For example, there’s lots of evidence to suggest that probiotics can decontaminate the small intestine—so there are options to consider either before, or alongside, some form of elimination diet.

However, it can also be argued that for the quickest improvement in symptoms, the diet should be implemented once SIBO has been confirmed by a breath test.

How to do the SIBO diet

The low FODMAP diet involves three stages:

  • Restriction
  • Re-introduction
  • Personalisation

If your symptoms have improved following FODMAP restriction, it’s important you don’t skip the reintroduction stage. Start with moderate FODMAP foods, then move on to high FODMAP foods (more on these below). This will help you to identify which FODMAPs you are most sensitive to, as well as how much of a high FODMAP food triggers your symptoms.

Remember: the low FODMAP diet should only ever be a short-term intervention. We want to diversify the diet as quickly as possible—and reintroduce fibre—to support the bacteria in the large intestine.

The long-term aim of a low FODMAP approach is to personalise your diet so you only avoid foods that trigger your symptoms, while returning to as normal a diet as possible.

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What to eat on a SIBO diet

While it may feel easier to focus on what needs to be avoided during a restrictive diet, we encourage our community to see it as an opportunity.

Sound strange? Hear us out: this is an opportunity to try new foods, to explore parts of the supermarket you rarely visit and to re-engage with cooking and preparing food. It can be a way to discover new favourites, and to really engage in nourishing yourself. You may find it’s a transformative process.

There are still a wealth of foods that can be eaten on the low FODMAP diet, including:

Protein: all fresh animal products, including meat, poultry, fish, seafood, game and eggs

Starch: grains such as oats, quinoa, sourdough spelt bread and rice, plus white potato and turnip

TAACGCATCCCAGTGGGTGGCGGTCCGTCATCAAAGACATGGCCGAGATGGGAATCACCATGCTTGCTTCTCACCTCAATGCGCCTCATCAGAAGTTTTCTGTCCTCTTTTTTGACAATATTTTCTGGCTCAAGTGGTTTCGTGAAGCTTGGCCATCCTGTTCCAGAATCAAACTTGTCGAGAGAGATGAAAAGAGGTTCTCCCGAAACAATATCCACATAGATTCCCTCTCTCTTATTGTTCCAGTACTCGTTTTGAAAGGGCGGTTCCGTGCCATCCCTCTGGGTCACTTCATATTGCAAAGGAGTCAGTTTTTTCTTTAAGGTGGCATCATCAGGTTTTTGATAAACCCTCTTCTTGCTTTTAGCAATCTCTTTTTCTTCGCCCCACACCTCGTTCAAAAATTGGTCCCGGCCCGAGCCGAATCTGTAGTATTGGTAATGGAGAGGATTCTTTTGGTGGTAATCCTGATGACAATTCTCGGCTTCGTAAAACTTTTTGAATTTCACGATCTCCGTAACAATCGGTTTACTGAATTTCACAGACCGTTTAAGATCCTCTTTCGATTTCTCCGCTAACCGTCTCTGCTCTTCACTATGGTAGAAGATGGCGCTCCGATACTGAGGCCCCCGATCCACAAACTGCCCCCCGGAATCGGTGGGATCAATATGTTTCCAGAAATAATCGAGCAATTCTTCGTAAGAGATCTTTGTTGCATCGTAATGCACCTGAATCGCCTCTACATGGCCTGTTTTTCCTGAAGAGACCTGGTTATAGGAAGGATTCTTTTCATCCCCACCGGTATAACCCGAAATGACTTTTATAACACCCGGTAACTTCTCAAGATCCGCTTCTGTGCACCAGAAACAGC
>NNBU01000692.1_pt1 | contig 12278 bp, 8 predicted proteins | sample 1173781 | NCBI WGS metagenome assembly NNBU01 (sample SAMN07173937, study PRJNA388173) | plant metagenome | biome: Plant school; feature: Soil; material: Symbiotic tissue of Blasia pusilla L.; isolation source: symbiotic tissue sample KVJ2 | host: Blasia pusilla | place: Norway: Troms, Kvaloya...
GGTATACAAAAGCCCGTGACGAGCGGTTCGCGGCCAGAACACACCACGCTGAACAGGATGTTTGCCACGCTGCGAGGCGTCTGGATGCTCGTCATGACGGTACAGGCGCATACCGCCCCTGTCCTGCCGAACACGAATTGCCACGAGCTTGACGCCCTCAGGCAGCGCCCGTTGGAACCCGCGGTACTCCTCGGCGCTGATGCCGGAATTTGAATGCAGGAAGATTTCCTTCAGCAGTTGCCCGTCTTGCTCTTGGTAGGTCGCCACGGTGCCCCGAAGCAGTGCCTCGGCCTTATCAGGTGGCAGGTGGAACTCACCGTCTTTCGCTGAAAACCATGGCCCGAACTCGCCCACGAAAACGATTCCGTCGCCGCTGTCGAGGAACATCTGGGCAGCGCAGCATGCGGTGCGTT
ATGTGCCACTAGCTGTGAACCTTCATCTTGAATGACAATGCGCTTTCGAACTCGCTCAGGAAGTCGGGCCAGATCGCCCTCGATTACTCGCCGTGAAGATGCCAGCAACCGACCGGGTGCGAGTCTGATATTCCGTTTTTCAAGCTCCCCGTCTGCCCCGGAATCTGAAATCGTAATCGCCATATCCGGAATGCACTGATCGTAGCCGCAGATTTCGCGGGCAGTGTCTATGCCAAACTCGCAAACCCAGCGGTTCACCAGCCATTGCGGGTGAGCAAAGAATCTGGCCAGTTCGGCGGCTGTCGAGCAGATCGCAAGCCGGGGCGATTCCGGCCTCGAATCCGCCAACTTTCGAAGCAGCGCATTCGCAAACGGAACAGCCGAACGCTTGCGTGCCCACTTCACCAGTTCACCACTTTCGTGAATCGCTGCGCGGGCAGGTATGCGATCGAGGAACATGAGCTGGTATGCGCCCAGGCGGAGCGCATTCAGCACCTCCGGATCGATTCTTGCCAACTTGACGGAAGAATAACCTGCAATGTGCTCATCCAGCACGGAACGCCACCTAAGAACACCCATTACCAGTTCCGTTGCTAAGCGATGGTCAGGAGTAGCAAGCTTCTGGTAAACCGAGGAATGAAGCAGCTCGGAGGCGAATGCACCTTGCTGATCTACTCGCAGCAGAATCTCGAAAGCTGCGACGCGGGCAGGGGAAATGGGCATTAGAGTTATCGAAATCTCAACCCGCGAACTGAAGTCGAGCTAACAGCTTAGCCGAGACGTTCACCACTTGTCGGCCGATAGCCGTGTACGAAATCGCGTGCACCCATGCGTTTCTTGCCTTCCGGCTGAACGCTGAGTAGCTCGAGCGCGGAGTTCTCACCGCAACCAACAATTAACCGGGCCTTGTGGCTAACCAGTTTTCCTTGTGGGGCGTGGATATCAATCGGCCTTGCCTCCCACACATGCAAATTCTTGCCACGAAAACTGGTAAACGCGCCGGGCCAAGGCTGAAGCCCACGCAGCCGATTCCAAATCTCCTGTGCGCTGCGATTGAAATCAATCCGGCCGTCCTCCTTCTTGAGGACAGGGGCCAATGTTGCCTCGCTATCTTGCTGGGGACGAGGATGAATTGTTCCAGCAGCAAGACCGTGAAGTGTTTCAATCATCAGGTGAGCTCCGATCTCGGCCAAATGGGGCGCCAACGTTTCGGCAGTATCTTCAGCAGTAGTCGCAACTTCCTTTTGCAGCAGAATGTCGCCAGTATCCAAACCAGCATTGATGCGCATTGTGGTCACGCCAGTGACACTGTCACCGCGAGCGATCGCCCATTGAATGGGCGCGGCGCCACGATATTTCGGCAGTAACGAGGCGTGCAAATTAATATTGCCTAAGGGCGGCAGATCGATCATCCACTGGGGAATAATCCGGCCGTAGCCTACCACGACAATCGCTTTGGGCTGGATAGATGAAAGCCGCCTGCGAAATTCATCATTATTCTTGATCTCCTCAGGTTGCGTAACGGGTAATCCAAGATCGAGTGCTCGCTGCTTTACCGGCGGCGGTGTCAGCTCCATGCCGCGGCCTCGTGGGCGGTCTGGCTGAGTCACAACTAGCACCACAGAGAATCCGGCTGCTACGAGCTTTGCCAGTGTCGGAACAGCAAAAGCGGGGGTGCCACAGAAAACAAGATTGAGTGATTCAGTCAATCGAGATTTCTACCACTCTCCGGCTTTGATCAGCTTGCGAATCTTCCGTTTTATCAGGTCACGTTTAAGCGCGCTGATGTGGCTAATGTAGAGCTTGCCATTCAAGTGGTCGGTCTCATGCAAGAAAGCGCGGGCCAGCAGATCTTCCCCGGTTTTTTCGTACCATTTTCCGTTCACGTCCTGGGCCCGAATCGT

Vegetables: bok choy, carrot, cherry tomatoes, aubergine, green beans, strawberries, parsnips, spring onion, cucumber, spinach

Fruit: banana, blueberry, orange, raspberry, strawberry, rhubarb, lemon and lime, grapes, kiwi fruit, pineapple

Fats: coconut oil, ghee, olive oil, olives, lard, hard cheese (e.g. cheddar)

As you can see, this diet doesn’t have to be as restrictive as people think. A cheese and salad sandwich is even possible! Grab some sourdough spelt bread, add some cheddar, top with grated carrot, cucumber, sliced tomato and mustard and voila! You have a lovely low FODMAP lunch.

Foods that need to be reduced on the FODMAP diet include:

Vegetables: onions, broccoli, leeks, asparagus, garlic, cabbage, artichoke, okra, sugar snap peas

Grains: wheat, rye, barley

Fruit: apples, apricots, blackberries, cherries, dried fruits, mango, peach, pears, plums

Dairy: fresh cheese, milk, yoghurt

The foods that should be avoided, or limited, when suffering with SIBO are very individual, but a general reduction of fermentable foods is most often needed to help establish which foods these are.

Reduction is the key point. You don’t necessarily need to be overly strict—the way you implement this therapeutic diet will depend on your current symptom severity and quality of life.

Interested to learn more? Find out about our SIBO breath test.